The prestigious Holland Yachtbouw is responsible for Hoek’s most recent launch, the 43m Topaz. She splashed this summer and has been extensively optimised to perform under the J-Class Association handicap system. Mast position, stability, sail area and hull stiffness have all gone through meticulous research in order to deliver a better performance. Next, expected to be built is J9, also developed by Hoek, and detailed Computational Fluid Dynamics (CFD) calculations have shown the design to be extremely interesting. The hull of J11 has been already completed at the Dutch Vitters Shipyards, and whispers are circulating that she’s inches away from being signed. And, J-Yankee is currently in design with the award winning Dykstra Naval Architects who have been instrumental, together with Elizabeth Meyer and Royal Huisman, in sparking this revival with the JK4 Endeavour refit in 1989. They have since been responsible for the refits and rebuilds of: JK3 Shamrock V, JK7 Velsheda as well as performance refits on J5 Ranger, new build Hanuman and JH2 Rainbow. The Dykstra team has learnt through hands-on experience the importance of designing the deck layout as efficient as possible.
Dykstra’s Jeroen de Vos said: “We’ve seen that it’s crews that win races. So we provide them with the optimum deck layout that makes sail handling quick and easy.” Dykstra also worked with the Wolfson Unit in Southampton and the J-Class Association to develop the maximum performance rules, based upon the VPP rating system.
This retro revival seems to be gaining strength year after year: Add the J’s taking part in the 2017 America’s Cup, which promises to be their biggest reunion yet, and it certainly doesn’t look like this wide-spread interest is likely to fade soon.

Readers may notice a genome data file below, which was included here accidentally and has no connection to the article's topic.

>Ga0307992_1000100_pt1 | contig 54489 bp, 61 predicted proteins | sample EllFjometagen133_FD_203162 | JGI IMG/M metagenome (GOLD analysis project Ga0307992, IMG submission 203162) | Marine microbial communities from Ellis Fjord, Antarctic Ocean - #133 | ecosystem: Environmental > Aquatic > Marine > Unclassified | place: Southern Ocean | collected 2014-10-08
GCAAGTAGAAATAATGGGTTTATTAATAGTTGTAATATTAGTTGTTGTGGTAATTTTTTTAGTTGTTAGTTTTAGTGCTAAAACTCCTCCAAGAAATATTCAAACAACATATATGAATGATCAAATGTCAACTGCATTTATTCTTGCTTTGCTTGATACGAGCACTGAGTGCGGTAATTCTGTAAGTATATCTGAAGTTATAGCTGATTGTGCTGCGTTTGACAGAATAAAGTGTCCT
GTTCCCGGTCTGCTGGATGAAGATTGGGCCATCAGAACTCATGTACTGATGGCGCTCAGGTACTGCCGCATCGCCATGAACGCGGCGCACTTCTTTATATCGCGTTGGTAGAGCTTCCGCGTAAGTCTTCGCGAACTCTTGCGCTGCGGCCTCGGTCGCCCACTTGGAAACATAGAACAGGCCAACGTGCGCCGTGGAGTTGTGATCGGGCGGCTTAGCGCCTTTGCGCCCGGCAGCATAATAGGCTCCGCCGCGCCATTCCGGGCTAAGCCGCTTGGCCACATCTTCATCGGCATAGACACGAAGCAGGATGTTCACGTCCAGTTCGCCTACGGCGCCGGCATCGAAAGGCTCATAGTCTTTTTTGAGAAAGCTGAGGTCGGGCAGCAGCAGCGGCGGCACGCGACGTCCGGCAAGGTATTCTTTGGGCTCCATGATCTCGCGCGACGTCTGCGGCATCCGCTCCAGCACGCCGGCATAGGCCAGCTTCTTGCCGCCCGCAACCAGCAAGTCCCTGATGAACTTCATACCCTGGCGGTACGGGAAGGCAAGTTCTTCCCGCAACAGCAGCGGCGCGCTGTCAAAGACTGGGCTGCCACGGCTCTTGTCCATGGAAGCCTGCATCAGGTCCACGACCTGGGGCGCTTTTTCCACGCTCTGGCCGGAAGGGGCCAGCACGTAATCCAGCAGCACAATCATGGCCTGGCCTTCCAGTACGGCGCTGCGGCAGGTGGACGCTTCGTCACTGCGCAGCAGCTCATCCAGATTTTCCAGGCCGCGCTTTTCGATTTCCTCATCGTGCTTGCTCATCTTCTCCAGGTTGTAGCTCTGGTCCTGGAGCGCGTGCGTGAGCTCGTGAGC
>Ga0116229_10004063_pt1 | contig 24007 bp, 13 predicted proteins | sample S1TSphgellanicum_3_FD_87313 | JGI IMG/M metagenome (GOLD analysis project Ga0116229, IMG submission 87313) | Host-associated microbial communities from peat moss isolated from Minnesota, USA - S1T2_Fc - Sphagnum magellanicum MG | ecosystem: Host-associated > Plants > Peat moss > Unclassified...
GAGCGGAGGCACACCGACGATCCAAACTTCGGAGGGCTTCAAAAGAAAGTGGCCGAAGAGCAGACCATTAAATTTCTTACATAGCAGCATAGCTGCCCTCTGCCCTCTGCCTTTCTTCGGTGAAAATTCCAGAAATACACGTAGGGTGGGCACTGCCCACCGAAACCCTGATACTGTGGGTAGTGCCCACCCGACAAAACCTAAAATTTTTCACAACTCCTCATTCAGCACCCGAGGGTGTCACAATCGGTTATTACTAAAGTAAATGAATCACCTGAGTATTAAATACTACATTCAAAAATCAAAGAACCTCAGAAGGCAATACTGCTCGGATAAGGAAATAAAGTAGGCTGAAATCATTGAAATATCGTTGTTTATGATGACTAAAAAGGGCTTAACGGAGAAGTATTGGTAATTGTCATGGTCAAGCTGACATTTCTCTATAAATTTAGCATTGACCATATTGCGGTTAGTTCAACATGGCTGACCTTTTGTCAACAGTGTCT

The attraction reaches much further than potential owners simply wanting to have a piece of history or join an elite club; or even event organisers keen to have those slim beauties slip around the race course. It appeals to industry professionals and the non-sail savvy as well, who consistently keep track of all the J-Class action both live and online.
Their (near) one-design class makes for close racing and a perpetual fight to the finish that keeps a broad audience mesmerised. The J-Class Association adds: “We now have over 5,500 followers on Facebook and our posts regularly reach more than 9,000, particularly when we post video or photographs that accompany racing updates of the fleet. We don’t track precisely, but would agree that these are most likely to be both sailors and non-sailors who just love the photography and video of the boats.”
There’s certainly no denying their jaw-dropping beauty. As renowned sailing photographer Jesús Renedo admits: the slim, sweeping lines of “the big, mighty J-Class yachts” are one of his favourites to shoot. Or as Elizabeth Meyer, instigator of the J-Class comeback in the mid 1980s said: “We love them because they are sublimely beautiful, utterly impractical and fiendishly demanding.” (1)
Simon Relph, editor-in-chief of Palma based nautical publication ‘The Islander’ sums up the attraction perfectly: “It is only in recent years that I have become a big J-Class fan, I guess due mainly to the fact that I got the opportunity to get up close to these epic beauties on the race track at The Palma Superyacht Cup in 2013, when, for the first time ever in the Med, there were five boats on the start line. For me they represent in my mind’s eye ‘The ultimate proper yacht’. They look like a yacht should look, and their movement through the water is just perfection. Seeing these yachts race for two hours with just a few metres of separation typifies to me what yacht racing is all about. The crew -work and tactical decisions become paramount. It will be interesting to see the next America’s Cup in Bermuda, when the J-Class are holding a regatta alongside the new foiling Multihulls. I know which one I would be watching!”
And, considering we live in a world in which almost everything seems to be valued by how fast or state-of-the-art it is, this newfound love of these old style boats, one must admit, is a really cool thing!
By: Danielle Berclouw
Photo by Cory Silken courtesy of Dykstra Naval Architects.
Kind thanks to the J-Class Association and Dykstra Naval Architects.